What is cyclostrophic force?

If a stone was being swung in a circular path by a string and if the length of the string was suddenly decreased (radius of rotation of the stone suddenly decreased), it will be observed that the speed of rotation of the stone increases.
Similarly, as the radius of rotation of the wind in a TRS decreases, due to its spirally inward movement, the wind speed increases.
As the wind speed increases, a new force called “Centrifugal force” or “Cyclostrophic force” comes into being. This force acts radially outward from the centre of rotation (low pressure area). The greater the speed of the rotation, the greater the Cyclostrophic force. Cyclostrophic force therefore, increases steadily from practically nil at the outer fringes of the TRS to maximum in the eye-wall.

In the figure, P is a point on the outer fringes of a TRS, R a point in the eye-wall and Q, a point about midway between P & R.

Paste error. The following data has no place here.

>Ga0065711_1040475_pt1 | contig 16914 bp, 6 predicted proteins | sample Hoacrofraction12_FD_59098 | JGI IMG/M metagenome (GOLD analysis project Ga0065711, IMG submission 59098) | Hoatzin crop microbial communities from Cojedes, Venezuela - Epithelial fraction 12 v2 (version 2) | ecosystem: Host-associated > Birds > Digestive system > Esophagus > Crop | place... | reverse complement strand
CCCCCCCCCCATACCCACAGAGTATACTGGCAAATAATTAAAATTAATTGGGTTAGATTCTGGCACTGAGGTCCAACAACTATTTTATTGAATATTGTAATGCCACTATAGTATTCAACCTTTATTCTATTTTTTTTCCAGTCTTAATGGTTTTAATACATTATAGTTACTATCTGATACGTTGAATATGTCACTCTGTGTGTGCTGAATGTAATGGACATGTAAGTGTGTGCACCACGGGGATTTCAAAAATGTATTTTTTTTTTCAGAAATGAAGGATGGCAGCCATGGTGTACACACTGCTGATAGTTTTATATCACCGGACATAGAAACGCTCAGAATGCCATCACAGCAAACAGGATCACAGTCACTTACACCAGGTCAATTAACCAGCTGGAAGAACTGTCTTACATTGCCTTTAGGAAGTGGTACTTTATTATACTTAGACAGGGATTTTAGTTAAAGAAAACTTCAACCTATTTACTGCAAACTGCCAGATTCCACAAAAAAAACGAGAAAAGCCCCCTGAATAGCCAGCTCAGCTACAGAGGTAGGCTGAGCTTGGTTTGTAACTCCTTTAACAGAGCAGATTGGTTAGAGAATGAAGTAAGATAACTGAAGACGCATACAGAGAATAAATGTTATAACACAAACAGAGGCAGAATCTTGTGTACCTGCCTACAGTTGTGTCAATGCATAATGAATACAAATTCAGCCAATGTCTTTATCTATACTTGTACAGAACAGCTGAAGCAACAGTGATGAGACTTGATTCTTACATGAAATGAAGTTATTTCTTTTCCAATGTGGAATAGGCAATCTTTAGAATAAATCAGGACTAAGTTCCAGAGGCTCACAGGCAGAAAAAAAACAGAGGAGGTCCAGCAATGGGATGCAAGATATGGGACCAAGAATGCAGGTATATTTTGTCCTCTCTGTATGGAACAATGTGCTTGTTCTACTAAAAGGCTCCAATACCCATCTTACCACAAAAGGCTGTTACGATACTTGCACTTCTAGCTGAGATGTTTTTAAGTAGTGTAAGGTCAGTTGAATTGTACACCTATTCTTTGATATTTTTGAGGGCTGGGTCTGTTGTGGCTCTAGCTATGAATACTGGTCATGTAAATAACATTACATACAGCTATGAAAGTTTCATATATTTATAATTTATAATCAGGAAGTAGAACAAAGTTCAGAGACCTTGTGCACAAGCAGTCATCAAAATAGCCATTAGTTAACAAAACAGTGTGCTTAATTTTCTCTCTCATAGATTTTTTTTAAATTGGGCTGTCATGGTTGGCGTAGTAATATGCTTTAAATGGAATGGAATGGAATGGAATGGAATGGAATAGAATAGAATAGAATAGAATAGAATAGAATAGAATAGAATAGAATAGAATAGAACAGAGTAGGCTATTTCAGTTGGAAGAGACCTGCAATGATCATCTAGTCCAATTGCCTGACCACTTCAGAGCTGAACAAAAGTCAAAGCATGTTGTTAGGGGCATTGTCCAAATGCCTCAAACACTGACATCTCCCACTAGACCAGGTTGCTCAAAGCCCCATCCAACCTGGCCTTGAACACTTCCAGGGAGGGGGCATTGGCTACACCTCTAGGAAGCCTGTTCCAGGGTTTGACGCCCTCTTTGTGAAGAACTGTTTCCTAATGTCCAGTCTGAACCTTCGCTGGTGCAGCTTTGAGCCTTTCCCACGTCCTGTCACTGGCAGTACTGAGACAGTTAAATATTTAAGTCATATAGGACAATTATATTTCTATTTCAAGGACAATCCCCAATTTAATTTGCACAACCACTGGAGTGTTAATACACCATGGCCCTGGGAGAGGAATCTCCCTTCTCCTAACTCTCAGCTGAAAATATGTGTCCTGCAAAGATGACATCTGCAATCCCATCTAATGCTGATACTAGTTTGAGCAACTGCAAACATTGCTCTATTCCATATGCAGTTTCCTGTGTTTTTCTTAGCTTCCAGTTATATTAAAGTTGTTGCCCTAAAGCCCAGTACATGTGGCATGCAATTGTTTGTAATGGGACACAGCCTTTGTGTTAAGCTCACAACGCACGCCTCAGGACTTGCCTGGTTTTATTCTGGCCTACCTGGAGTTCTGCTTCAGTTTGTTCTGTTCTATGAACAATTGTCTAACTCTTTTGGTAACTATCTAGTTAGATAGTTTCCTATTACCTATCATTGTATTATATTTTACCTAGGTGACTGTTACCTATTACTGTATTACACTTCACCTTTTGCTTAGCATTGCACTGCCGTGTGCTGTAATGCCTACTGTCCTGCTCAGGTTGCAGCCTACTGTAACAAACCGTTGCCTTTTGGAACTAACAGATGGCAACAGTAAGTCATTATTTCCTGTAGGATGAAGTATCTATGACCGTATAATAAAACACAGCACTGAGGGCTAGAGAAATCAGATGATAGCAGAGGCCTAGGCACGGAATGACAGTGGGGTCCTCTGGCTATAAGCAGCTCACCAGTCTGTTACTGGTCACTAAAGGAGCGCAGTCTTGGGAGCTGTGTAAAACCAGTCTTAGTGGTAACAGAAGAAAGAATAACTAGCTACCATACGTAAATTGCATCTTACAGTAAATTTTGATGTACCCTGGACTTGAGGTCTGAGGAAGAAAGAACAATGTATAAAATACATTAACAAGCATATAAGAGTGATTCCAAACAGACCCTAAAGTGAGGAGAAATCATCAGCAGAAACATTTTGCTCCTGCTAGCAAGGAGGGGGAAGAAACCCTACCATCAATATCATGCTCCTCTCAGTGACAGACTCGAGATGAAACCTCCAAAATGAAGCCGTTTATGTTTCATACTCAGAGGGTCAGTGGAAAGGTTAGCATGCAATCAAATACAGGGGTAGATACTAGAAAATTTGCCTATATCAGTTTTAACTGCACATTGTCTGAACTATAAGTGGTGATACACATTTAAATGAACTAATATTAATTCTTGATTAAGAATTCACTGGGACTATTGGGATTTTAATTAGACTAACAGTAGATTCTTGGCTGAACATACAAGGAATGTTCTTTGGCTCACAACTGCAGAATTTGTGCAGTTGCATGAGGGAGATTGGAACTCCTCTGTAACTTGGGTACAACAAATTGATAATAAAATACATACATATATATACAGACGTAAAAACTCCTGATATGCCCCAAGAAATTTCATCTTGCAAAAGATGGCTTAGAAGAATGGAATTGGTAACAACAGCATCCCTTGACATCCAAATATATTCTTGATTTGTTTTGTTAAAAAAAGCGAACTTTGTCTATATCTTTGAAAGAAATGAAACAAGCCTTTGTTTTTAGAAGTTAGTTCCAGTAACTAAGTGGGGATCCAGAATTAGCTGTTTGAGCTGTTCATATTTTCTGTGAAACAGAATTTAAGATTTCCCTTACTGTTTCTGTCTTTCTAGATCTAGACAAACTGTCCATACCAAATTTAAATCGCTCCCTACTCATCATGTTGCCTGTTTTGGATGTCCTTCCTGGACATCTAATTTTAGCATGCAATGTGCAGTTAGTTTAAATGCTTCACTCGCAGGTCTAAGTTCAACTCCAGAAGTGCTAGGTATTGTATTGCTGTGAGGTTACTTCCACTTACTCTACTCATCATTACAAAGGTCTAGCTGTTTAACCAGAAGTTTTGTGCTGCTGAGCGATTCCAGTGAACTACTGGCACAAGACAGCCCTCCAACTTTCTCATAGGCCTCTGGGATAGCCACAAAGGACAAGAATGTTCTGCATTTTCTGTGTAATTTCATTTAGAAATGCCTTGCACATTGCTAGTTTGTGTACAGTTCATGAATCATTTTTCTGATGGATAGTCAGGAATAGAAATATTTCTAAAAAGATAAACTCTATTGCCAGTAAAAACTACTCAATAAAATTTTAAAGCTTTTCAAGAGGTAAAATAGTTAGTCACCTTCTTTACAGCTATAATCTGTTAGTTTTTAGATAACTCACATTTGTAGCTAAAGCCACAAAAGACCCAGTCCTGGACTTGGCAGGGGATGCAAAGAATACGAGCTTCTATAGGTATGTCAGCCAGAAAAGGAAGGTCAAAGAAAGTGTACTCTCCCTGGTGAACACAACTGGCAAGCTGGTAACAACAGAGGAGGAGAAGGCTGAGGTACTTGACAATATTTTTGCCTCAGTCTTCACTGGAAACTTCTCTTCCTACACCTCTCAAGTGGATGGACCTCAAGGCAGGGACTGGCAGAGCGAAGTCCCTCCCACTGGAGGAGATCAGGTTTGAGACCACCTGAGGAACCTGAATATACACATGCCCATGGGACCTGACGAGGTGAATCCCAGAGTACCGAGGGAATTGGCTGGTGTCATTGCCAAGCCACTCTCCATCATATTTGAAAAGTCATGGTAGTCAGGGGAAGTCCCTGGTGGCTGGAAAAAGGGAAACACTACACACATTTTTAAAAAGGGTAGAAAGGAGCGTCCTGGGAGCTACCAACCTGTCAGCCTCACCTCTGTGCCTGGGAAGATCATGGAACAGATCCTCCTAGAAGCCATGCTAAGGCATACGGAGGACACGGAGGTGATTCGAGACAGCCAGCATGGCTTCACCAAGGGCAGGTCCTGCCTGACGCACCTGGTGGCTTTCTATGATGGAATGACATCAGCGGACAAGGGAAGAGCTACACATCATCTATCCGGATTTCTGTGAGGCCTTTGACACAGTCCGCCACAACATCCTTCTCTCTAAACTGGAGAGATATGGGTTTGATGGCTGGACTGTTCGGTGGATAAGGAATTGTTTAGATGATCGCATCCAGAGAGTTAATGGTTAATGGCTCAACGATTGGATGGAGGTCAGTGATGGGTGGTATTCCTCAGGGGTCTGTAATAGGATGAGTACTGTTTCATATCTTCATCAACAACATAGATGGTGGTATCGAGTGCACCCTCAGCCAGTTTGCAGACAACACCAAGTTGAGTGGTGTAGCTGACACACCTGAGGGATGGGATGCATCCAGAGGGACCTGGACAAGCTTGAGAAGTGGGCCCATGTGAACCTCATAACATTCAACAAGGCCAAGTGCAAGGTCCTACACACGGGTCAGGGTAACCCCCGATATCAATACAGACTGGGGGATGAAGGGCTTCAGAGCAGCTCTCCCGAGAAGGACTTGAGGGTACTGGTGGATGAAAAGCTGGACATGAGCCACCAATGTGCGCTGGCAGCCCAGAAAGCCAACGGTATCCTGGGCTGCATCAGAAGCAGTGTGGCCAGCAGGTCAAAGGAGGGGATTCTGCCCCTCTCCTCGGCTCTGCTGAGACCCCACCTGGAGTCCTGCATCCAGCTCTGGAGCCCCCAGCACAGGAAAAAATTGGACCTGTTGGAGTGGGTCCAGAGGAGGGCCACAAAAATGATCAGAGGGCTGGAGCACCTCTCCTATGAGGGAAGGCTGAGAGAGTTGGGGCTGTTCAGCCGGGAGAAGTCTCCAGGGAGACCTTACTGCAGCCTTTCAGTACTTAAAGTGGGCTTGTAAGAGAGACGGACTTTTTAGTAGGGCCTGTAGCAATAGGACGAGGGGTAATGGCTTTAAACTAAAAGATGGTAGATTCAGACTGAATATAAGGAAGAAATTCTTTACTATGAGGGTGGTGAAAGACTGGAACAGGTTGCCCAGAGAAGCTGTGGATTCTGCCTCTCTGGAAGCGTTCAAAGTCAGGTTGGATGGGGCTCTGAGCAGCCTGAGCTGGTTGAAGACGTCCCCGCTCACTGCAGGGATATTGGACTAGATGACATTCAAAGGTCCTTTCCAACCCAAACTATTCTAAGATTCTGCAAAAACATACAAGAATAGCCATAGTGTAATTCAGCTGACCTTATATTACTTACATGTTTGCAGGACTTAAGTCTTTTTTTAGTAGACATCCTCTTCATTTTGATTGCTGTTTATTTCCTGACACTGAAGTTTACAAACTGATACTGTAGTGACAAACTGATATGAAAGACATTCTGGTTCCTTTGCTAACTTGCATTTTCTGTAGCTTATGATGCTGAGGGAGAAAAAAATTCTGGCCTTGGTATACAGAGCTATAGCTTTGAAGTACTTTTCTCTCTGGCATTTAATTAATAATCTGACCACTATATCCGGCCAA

At P, gradient force (G) acts radially inwards while Cyclostrophic force (C) acts radially outwards. The latter is negligible at the outer fringes of the TRS. The resultant of G and C is as shown in the figure. The wind that finally blows at P is the resultant of G-C and the Coriolis force (L), and has angle of indraft of about 45˚.
At Q, Cyclostrophic force has reached a certain amount and G-C is now less than before, as shown in the figure. The wind that blows at Q is the resultant of G-C and L and has an angle of indraft of about 22˚.
At R, Cyclostrophic force has increased to such an extent that it is now equal to gradient force (G-C=Zero), there is no inward force at all. The wind that blows as a resultant of G-C and L, hence blows in a perfectly circular path (i.e. with an angle of indraft of 0˚).

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